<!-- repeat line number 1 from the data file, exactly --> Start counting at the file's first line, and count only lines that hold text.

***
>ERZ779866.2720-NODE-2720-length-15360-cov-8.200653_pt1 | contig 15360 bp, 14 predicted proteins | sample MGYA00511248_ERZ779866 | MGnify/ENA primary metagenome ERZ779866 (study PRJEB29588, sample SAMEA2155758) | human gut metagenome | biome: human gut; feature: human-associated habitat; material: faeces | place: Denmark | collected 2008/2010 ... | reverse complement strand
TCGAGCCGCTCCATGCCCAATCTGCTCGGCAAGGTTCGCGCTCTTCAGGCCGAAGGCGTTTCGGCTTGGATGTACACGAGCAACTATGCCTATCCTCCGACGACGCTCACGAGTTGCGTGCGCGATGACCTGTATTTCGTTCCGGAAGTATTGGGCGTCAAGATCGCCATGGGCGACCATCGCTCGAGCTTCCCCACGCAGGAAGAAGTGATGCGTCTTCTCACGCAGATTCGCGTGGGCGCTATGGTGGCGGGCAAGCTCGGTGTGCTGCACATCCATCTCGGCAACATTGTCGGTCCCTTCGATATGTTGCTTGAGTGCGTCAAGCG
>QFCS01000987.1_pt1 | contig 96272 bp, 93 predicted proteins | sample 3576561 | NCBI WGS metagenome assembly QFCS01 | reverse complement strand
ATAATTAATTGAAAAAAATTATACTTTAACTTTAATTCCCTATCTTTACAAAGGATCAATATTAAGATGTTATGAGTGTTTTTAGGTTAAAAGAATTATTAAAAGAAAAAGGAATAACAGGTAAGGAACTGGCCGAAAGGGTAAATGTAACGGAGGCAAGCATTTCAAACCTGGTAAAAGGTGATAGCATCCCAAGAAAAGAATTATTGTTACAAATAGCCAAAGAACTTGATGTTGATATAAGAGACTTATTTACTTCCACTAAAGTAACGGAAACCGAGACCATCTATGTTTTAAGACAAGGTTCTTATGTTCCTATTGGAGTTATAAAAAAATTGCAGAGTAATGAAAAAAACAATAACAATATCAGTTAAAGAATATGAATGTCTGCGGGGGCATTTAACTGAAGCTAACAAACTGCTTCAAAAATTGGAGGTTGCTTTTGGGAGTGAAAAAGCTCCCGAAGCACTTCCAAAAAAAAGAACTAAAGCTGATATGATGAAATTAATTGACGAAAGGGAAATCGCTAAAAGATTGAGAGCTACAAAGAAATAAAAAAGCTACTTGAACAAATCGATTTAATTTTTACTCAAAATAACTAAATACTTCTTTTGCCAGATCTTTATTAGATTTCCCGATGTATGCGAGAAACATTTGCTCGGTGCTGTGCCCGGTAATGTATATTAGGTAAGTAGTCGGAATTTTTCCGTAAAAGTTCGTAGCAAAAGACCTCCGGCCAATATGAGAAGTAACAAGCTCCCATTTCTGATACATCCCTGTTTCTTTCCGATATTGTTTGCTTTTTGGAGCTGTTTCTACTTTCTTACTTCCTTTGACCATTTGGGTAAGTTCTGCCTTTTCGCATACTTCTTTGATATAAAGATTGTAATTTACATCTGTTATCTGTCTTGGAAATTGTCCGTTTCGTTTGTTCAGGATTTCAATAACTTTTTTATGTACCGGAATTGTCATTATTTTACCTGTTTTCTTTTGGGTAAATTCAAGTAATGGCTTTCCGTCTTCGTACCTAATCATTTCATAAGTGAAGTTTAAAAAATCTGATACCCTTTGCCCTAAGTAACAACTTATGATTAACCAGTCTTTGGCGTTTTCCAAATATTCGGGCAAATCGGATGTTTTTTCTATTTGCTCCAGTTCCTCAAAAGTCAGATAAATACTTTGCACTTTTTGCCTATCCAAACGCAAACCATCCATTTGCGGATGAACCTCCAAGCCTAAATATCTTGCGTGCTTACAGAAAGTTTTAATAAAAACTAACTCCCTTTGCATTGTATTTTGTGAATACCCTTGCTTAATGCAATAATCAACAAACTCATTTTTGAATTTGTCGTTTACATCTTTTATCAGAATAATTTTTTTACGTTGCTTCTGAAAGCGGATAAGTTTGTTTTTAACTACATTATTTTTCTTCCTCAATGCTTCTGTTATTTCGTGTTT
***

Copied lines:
>ERZ779866.2720-NODE-2720-length-15360-cov-8.200653_pt1 | contig 15360 bp, 14 predicted proteins | sample MGYA00511248_ERZ779866 | MGnify/ENA primary metagenome ERZ779866 (study PRJEB29588, sample SAMEA2155758) | human gut metagenome | biome: human gut; feature: human-associated habitat; material: faeces | place: Denmark | collected 2008/2010 ... | reverse complement strand